There are many ways to do this, but the simplest one is to have K8s make an HTTP call to the container to verify it’s ability to respond. And as long as it gets an HTTP code that is >=200 and <400 back, the container is considered being in a healthy state. Anything else is considered an error, and a potential reason for the container to be restarted. The probes can be quite a bit more complex than that though, but let’s focus on a “simple” HTTP GET probe.

Note: If you need more complex liveness probes than a simple HTTP call, have a look at the Kubernetes documentation

Besides defining what HTTP call to make, you can also define things like an initial delay and a interval (or period). The initialDelaySeconds defines how long K8s should wait before sending the first probe after starting a container, and the periodSeconds defines how often it should send probe requests. On top of that, you and also set the failureThreshold to define how many failures that have to happen in a row before the container is considered to be in a failed state, and is restarted.

Here is an example of how you can configure a liveness probe for a container

  - name: hello-world
    image: zerokoll/helloworld
        path: /
      initialDelaySeconds: 10
      periodSeconds: 3
      failureThreshold: 3

In this case, it is telling K8s to make an HTTP GET request to “/” every 3 seconds, after an initial delay of 10 seconds. This allows your application 10 seconds to start up, which is probably a good idea in a lot of cases. It also says that it should not consider the container to be in a failed state until it has sent 3 failed probes.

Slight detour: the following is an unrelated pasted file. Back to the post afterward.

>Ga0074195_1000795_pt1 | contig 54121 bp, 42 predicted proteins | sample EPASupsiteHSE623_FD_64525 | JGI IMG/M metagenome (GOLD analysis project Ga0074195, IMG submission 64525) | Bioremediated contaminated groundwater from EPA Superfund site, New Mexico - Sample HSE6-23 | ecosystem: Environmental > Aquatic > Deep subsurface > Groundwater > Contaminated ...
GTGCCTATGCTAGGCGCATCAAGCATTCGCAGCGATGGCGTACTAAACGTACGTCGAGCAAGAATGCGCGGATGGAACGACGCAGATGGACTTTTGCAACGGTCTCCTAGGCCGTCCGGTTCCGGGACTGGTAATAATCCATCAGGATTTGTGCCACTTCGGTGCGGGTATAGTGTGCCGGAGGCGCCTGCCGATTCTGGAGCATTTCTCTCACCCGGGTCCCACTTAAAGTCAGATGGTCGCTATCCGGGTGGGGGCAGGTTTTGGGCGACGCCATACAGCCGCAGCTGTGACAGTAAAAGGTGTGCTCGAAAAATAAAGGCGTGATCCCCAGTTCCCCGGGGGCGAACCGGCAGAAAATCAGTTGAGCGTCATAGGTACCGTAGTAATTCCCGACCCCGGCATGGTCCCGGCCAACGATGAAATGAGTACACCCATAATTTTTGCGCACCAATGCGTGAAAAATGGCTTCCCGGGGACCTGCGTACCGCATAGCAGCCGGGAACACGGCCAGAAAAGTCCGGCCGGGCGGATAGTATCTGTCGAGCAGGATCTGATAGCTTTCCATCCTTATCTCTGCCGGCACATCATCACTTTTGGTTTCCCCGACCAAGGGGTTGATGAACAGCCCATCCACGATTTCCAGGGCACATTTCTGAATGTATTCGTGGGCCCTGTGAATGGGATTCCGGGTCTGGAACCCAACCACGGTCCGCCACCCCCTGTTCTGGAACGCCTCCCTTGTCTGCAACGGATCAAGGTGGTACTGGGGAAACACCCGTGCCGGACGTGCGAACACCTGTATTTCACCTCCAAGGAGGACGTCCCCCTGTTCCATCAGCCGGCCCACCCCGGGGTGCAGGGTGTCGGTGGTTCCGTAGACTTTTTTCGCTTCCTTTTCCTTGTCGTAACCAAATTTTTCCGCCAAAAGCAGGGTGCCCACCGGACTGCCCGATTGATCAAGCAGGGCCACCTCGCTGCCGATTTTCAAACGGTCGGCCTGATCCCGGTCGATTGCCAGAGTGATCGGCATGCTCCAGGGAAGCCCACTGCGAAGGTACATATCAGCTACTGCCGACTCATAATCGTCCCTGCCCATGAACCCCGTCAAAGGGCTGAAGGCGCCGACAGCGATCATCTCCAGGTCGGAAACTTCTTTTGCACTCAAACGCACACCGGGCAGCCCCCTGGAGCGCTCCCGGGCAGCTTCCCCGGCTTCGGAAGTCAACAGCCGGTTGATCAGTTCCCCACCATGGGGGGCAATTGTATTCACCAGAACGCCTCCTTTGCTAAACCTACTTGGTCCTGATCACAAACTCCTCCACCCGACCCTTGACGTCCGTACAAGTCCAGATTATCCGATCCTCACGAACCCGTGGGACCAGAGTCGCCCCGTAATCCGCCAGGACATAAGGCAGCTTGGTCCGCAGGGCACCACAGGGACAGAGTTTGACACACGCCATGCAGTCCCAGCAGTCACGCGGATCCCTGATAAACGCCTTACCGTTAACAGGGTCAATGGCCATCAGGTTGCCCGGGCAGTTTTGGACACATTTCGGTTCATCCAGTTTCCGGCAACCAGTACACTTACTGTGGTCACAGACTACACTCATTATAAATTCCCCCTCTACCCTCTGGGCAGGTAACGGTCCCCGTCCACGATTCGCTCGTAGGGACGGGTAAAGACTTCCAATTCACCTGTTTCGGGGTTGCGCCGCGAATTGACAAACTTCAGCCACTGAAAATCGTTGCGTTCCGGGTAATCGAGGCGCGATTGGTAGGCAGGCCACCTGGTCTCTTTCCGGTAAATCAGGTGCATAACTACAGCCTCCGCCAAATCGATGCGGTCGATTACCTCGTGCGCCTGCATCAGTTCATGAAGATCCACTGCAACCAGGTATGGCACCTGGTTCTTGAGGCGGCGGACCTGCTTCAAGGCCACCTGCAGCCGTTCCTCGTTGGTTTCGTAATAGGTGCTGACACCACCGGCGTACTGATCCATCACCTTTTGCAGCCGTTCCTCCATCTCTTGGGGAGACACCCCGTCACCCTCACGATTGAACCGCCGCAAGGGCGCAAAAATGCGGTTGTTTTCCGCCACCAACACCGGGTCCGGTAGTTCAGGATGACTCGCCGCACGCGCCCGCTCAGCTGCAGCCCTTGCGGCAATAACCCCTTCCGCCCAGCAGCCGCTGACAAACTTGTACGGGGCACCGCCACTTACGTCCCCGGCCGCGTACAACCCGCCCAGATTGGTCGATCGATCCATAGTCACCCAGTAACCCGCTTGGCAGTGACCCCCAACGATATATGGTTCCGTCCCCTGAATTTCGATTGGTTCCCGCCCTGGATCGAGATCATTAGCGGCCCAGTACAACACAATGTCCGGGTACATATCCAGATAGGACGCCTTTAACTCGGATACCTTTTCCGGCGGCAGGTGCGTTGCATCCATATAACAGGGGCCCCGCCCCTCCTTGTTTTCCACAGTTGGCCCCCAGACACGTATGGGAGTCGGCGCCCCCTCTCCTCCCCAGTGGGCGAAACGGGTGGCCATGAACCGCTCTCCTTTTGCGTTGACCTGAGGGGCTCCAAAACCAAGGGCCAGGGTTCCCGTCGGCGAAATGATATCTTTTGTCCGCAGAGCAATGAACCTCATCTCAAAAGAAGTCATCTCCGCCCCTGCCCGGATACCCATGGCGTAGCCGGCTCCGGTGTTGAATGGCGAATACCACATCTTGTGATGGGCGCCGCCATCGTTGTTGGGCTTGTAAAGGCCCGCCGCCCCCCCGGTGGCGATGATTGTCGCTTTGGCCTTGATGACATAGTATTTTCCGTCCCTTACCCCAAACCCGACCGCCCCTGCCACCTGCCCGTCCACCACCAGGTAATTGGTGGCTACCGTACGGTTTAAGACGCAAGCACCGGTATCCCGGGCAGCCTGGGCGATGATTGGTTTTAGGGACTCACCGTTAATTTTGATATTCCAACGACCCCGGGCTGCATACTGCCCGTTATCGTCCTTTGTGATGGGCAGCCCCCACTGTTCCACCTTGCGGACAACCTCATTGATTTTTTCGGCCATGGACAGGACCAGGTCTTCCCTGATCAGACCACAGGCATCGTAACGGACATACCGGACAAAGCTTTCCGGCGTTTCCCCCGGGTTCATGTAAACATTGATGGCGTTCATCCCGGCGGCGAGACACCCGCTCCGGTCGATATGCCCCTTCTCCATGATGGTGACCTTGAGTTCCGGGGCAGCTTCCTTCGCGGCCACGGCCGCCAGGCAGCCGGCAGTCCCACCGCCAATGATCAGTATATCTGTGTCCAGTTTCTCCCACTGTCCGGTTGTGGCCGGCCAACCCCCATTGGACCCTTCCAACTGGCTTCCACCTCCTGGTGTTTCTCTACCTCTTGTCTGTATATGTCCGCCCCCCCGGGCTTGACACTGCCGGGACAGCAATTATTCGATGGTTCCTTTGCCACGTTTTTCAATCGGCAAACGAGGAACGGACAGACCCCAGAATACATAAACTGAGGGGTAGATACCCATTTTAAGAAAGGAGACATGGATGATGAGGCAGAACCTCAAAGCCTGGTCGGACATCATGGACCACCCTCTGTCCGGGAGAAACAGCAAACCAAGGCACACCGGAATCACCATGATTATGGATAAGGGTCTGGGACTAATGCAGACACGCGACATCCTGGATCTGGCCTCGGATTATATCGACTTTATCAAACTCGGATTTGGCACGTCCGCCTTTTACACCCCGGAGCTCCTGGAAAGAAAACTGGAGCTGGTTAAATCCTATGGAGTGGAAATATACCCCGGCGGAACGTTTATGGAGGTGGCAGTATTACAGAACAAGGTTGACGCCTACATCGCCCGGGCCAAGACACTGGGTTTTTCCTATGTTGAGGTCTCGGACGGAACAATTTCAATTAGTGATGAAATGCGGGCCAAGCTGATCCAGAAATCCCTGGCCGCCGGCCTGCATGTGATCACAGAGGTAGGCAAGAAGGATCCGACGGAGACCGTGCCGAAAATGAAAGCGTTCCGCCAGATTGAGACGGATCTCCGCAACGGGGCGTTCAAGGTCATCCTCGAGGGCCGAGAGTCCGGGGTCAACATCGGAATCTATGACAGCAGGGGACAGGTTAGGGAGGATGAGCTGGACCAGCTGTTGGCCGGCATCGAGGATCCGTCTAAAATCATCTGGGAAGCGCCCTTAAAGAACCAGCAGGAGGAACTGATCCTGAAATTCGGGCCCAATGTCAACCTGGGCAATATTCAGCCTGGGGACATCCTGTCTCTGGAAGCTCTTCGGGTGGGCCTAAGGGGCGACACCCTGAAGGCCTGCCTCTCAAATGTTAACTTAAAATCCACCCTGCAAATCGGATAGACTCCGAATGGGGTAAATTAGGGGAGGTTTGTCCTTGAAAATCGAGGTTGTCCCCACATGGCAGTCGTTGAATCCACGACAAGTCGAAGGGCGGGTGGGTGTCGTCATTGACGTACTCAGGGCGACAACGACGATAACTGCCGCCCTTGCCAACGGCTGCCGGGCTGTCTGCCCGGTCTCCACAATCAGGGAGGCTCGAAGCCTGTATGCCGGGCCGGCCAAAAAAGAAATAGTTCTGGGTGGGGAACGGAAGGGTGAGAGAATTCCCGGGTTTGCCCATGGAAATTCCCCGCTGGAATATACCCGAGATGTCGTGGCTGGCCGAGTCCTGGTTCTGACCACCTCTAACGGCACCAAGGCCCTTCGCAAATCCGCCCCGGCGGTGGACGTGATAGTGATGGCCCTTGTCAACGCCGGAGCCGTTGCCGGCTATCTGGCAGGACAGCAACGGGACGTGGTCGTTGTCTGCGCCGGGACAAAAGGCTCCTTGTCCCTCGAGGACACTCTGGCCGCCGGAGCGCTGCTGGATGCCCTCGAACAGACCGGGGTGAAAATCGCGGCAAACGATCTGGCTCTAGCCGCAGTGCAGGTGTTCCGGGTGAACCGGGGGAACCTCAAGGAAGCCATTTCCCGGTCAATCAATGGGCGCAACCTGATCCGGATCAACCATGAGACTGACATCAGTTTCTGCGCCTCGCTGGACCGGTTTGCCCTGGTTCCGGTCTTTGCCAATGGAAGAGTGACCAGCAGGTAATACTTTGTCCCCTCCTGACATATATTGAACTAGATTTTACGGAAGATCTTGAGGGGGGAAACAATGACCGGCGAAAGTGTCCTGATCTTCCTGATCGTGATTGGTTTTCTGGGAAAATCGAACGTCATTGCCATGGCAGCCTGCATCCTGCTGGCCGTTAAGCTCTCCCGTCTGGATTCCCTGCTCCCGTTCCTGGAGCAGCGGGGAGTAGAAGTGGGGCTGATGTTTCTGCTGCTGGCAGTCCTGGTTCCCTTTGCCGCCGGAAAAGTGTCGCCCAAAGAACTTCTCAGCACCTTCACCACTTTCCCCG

There are several other ways to do liveness probing, ranging from using TCP instead of HTTP, to running custom scripts.

There are 2 other forms of probes available in K8s. They all work in the same way, but target slightly different scenarios.

The first one is called a startup probe. This probe is responsible for “protecting” slow starting containers. It runs as the container starts up, instead of the liveness probe. As soon as the startup probe finds the container responsive, the startup probe takes over. This allows us to have a “slower” probe interval while starting up, and then move to a faster one when the container is up and running. This makes the response to a deadlocked container fast when up and running, while still allowing for a slow start up.

On top of the liveness and liveness probes, there is something called a readiness probe. The readiness probe is very similar to the other probes. But instead of being used to determine if a container needs to restart, it’s used by a different K8s construct called a service. And because I intend to cover services in a later post, I have decided to postpone talking about readiness probes until I talk about services in a later post. But at a high level, it is used to make sure containers are not receiving requests if they can’t handle it at the moment. Basically removing the container from the load-balancing rotation temporarily.

Setting resource limitations

When creating pods, you are able to limit the resources the containers inside the pod are allowed to use. The two main types of resources that can be limited are CPU and memory.